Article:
So as your’e aware, these pages serve as a kind of compendium of geopolitical and policy risk factors for investors.
Generally speaking, markets don’t care about geopolitical/policy risk anymore. That’s the “great disconnect” – the detachment of market-based measures of implied vol. from what Immanuel Wallerstein in a recent commentary, described as “chaotic uncertainty.” To wit:
Are you confused about what is going on in the world? So am I. So is everyone. This is the underlying and continuing reality of a chaotic world-system.
What we mean by chaos is a situation in which there are constant wild swings in the priorities of all the actors. One day, from the point of view of a given actor, things seem to be going in a way favorable to that actor. The next day the outlook looks very unfavorable.
Furthermore, there seems to be no way in which we can predict what position given actors will take on the next day. We are repeatedly surprised when actors behave in ways that we thought impossible, or at the very least unlikely. But the actors are simply trying to maximize their advantage by changing their stance on an important issue and thereby changing the alliances they will make in order to achieve that advantage.
The world-system has not always been in chaos. Quite the contrary! The modern world-system, like any system, has its rules of operation. These rules enable both outsiders and participants to assess the likely behavior of different actors. We think of this adherence to the rules of behavior as the “normal” operation of the system.
It is only when the system reaches a point in which it cannot return to a (moving) equilibrium that renews its normal operations that it enters into a structural crisis. A central feature of such a structural crisis is chaotic uncertainty.
Yes, “a central feature” of the prevailing order (or maybe “disorder” is better) is chaotic uncertainty – and a “central feature” of markets is suppressed vol. Hence this:
Trump is, of course, making this situation immeasurably worse and his decision to cut off Obamacare subsidies could be especially disastrous given that it tosses (another) live bomb into the lap of lawmakers who were already trying to sort out the Iran deal, DACA, taxes, and all manner of other contentious issues ahead of a December deadline that happens to come days ahead of a Fed meeting where Yellen is supposed to hike.
Well, for those interested in a quick rundown of the geopolitical risk factors with the potential to derail the rally, Bloomberg’s Mark Cudmore has some bullet points for you below…
Critical Threats to the Equity Bull Market
The base case for the last 11 weeks of 2017 is that the global equity bull market marches on, or even accelerates. But it’s worth determining which known risks have the potential to significantly derail it and which ones can be mostly ignored.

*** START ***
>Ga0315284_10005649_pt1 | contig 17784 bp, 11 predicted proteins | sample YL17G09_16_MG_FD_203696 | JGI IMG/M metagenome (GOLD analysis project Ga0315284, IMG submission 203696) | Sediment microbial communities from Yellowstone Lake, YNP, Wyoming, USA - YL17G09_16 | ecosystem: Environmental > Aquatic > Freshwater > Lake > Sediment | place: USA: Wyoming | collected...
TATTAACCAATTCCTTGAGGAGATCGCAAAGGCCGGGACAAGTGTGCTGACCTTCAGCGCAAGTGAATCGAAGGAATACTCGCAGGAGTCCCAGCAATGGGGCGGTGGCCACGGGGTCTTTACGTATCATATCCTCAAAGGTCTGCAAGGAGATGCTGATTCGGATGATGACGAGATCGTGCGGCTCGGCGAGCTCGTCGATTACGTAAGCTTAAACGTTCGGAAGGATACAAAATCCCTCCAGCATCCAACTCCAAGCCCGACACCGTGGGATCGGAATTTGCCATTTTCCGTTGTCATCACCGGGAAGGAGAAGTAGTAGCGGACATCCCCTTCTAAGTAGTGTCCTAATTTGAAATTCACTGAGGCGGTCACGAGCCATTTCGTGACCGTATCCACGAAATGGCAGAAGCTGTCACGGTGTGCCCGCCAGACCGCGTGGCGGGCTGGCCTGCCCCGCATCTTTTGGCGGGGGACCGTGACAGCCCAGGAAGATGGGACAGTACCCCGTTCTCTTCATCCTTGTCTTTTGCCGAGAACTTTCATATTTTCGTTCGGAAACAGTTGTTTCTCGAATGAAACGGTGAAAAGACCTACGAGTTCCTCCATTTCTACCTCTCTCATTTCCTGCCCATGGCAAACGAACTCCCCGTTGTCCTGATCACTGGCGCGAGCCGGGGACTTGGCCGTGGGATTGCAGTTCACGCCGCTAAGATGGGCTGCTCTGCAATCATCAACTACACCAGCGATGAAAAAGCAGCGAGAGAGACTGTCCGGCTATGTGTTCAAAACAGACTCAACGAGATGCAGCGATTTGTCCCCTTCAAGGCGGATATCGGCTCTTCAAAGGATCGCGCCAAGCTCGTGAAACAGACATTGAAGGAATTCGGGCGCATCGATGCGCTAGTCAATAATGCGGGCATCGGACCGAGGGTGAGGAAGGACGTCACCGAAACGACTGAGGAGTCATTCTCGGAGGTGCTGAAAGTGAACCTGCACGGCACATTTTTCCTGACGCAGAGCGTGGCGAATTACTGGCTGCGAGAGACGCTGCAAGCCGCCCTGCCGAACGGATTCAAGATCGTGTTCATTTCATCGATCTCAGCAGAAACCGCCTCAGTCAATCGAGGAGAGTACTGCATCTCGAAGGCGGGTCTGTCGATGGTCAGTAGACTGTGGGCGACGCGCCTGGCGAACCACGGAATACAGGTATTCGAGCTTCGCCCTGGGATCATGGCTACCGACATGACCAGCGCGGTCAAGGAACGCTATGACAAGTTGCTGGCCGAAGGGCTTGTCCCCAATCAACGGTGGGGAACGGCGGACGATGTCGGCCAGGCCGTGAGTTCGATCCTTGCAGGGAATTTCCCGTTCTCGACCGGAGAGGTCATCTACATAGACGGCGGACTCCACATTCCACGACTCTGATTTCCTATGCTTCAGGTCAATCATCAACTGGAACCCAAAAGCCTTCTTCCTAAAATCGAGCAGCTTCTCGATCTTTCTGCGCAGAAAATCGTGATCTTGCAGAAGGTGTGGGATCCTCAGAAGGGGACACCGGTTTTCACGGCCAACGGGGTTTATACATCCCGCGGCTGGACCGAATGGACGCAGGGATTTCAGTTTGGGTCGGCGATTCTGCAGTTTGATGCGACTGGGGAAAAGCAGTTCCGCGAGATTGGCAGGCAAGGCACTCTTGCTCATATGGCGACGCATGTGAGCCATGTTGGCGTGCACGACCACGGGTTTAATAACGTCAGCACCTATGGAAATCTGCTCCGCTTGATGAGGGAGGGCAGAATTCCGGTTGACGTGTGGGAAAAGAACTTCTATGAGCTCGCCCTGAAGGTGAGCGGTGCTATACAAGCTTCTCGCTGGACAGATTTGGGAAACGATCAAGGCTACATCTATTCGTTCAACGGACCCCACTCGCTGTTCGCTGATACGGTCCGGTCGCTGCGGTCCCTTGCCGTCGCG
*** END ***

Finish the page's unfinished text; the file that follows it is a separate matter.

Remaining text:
- The MSCI All World Index has risen more than 40% from its February 2016 low without a 10% correction. What could cause one before year-end?
- Globally, the combination of good growth, solid earnings and excess liquidity remains supportive. Excluding true black swans (i.e. unknown unknowns), here are three critical candidates to keep an eye on:
- Military conflict in North Korea is the obvious one. Its potential for disruption is so massive it needs no further explanation
- With Spain threatening to seize direct control of Catalonia, large-scale civil unrest and martial law can’t be ruled out as a possibility. The looming removal of any autonomy for the region is unlikely to be accepted without a fight. The hit to European sentiment and assets has the potential to be severe enough to ripple through global markets
- A U.S. government shutdown into year-end during the illiquid holiday season is an entirely underestimated risk. Since at least a temporary agreement has always been reached in the past, investors are assuming the same again, especially with mid-term elections putting pressure on the major parties to compromise
- But Trump’s decision to undermine the Affordable Care Act by removing subsidies for health insurers has only increased the partisan divide. The official December 8 deadline isn’t a binary moment for markets, but as we get farther into December with no deal, the negative asset impact would be severe
- Other risks — including Nafta negotiations, China deleveraging, Brexit talks, U.S. tax reform failure, Kurdistan, German government formation and an inflation pick-up — will be discussed in this column tomorrow